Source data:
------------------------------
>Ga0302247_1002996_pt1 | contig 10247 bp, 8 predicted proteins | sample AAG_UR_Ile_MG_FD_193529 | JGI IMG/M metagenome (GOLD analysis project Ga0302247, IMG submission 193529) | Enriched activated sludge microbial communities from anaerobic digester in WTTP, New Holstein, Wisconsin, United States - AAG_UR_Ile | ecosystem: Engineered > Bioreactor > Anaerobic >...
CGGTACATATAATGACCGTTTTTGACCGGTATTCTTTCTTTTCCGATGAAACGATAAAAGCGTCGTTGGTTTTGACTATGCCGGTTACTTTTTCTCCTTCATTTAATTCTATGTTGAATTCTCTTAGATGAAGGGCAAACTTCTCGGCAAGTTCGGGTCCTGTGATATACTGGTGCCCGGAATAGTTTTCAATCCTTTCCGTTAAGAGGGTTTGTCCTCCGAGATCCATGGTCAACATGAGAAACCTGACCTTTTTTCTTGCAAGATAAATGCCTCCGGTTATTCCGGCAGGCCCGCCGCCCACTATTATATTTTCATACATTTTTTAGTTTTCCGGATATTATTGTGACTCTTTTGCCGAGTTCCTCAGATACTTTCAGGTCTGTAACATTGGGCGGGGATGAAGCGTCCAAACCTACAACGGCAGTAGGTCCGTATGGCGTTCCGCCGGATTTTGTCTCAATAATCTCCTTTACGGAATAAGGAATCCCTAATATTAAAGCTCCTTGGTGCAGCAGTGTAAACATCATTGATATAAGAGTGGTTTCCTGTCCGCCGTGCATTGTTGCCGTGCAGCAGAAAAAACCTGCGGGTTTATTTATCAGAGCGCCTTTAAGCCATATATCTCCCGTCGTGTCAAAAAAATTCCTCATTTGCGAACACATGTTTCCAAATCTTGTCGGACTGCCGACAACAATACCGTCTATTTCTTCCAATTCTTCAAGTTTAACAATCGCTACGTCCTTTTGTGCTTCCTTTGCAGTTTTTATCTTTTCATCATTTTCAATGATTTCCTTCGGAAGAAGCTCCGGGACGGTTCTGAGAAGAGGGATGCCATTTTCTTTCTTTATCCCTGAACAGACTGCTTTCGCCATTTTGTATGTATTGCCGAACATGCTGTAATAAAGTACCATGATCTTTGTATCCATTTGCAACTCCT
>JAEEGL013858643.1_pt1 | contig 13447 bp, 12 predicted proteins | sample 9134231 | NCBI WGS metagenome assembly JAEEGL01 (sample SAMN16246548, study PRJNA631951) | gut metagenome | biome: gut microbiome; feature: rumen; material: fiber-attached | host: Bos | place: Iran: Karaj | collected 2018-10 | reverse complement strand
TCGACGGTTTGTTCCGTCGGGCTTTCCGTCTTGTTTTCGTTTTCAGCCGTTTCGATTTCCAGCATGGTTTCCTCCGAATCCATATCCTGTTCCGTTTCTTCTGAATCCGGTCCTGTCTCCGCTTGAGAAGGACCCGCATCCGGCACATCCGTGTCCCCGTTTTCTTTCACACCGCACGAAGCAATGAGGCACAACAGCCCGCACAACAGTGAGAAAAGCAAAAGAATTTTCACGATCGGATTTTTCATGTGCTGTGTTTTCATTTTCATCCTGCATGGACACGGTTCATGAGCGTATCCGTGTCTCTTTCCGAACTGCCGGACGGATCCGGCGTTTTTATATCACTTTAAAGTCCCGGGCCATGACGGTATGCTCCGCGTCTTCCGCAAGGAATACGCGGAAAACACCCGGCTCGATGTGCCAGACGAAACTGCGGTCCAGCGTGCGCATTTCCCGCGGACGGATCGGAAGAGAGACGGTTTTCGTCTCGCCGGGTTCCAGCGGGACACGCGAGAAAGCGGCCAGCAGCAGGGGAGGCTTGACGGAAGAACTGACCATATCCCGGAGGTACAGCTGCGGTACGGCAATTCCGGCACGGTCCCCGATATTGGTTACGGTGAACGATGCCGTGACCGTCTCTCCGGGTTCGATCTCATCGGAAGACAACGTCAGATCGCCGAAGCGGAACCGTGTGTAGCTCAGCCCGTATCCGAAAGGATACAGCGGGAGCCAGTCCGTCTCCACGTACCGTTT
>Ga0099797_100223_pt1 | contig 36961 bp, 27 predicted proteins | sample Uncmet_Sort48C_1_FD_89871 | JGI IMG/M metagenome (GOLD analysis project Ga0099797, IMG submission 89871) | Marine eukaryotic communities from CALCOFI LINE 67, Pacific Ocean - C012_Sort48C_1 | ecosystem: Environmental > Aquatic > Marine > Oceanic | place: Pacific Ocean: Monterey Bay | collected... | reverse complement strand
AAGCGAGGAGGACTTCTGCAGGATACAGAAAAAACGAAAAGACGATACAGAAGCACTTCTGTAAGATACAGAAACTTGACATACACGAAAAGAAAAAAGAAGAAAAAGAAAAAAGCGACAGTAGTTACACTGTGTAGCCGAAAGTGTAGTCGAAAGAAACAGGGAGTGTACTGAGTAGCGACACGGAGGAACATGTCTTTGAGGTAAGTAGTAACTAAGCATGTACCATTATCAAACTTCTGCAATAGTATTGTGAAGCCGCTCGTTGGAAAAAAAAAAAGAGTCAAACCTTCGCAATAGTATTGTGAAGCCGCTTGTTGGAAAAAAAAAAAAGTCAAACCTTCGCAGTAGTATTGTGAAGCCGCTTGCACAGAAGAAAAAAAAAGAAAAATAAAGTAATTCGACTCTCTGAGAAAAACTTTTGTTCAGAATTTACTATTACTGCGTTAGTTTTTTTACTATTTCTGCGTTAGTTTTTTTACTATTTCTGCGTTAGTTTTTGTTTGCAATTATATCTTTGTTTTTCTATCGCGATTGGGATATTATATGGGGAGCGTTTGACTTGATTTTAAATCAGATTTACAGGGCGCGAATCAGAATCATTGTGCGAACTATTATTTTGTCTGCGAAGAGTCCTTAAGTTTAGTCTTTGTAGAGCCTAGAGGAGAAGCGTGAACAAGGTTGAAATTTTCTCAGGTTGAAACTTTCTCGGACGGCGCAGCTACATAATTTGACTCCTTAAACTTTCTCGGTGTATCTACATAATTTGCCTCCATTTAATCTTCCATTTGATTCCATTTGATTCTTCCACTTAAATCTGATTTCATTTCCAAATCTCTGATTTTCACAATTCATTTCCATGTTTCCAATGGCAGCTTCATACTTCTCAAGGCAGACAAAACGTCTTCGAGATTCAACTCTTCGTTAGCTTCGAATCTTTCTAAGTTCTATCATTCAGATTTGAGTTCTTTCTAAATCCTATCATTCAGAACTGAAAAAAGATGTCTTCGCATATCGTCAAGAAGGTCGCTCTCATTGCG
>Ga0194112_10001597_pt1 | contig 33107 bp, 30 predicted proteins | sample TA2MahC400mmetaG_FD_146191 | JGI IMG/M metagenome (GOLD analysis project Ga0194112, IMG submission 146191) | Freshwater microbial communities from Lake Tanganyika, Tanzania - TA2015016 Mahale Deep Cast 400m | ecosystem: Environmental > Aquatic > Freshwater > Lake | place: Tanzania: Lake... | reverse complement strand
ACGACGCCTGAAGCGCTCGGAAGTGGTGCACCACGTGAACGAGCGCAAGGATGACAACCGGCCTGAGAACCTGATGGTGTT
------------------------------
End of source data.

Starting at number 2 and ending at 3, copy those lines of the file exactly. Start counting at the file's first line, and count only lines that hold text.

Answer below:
CGGTACATATAATGACCGTTTTTGACCGGTATTCTTTCTTTTCCGATGAAACGATAAAAGCGTCGTTGGTTTTGACTATGCCGGTTACTTTTTCTCCTTCATTTAATTCTATGTTGAATTCTCTTAGATGAAGGGCAAACTTCTCGGCAAGTTCGGGTCCTGTGATATACTGGTGCCCGGAATAGTTTTCAATCCTTTCCGTTAAGAGGGTTTGTCCTCCGAGATCCATGGTCAACATGAGAAACCTGACCTTTTTTCTTGCAAGATAAATGCCTCCGGTTATTCCGGCAGGCCCGCCGCCCACTATTATATTTTCATACATTTTTTAGTTTTCCGGATATTATTGTGACTCTTTTGCCGAGTTCCTCAGATACTTTCAGGTCTGTAACATTGGGCGGGGATGAAGCGTCCAAACCTACAACGGCAGTAGGTCCGTATGGCGTTCCGCCGGATTTTGTCTCAATAATCTCCTTTACGGAATAAGGAATCCCTAATATTAAAGCTCCTTGGTGCAGCAGTGTAAACATCATTGATATAAGAGTGGTTTCCTGTCCGCCGTGCATTGTTGCCGTGCAGCAGAAAAAACCTGCGGGTTTATTTATCAGAGCGCCTTTAAGCCATATATCTCCCGTCGTGTCAAAAAAATTCCTCATTTGCGAACACATGTTTCCAAATCTTGTCGGACTGCCGACAACAATACCGTCTATTTCTTCCAATTCTTCAAGTTTAACAATCGCTACGTCCTTTTGTGCTTCCTTTGCAGTTTTTATCTTTTCATCATTTTCAATGATTTCCTTCGGAAGAAGCTCCGGGACGGTTCTGAGAAGAGGGATGCCATTTTCTTTCTTTATCCCTGAACAGACTGCTTTCGCCATTTTGTATGTATTGCCGAACATGCTGTAATAAAGTACCATGATCTTTGTATCCATTTGCAACTCCT
>JAEEGL013858643.1_pt1 | contig 13447 bp, 12 predicted proteins | sample 9134231 | NCBI WGS metagenome assembly JAEEGL01 (sample SAMN16246548, study PRJNA631951) | gut metagenome | biome: gut microbiome; feature: rumen; material: fiber-attached | host: Bos | place: Iran: Karaj | collected 2018-10 | reverse complement strand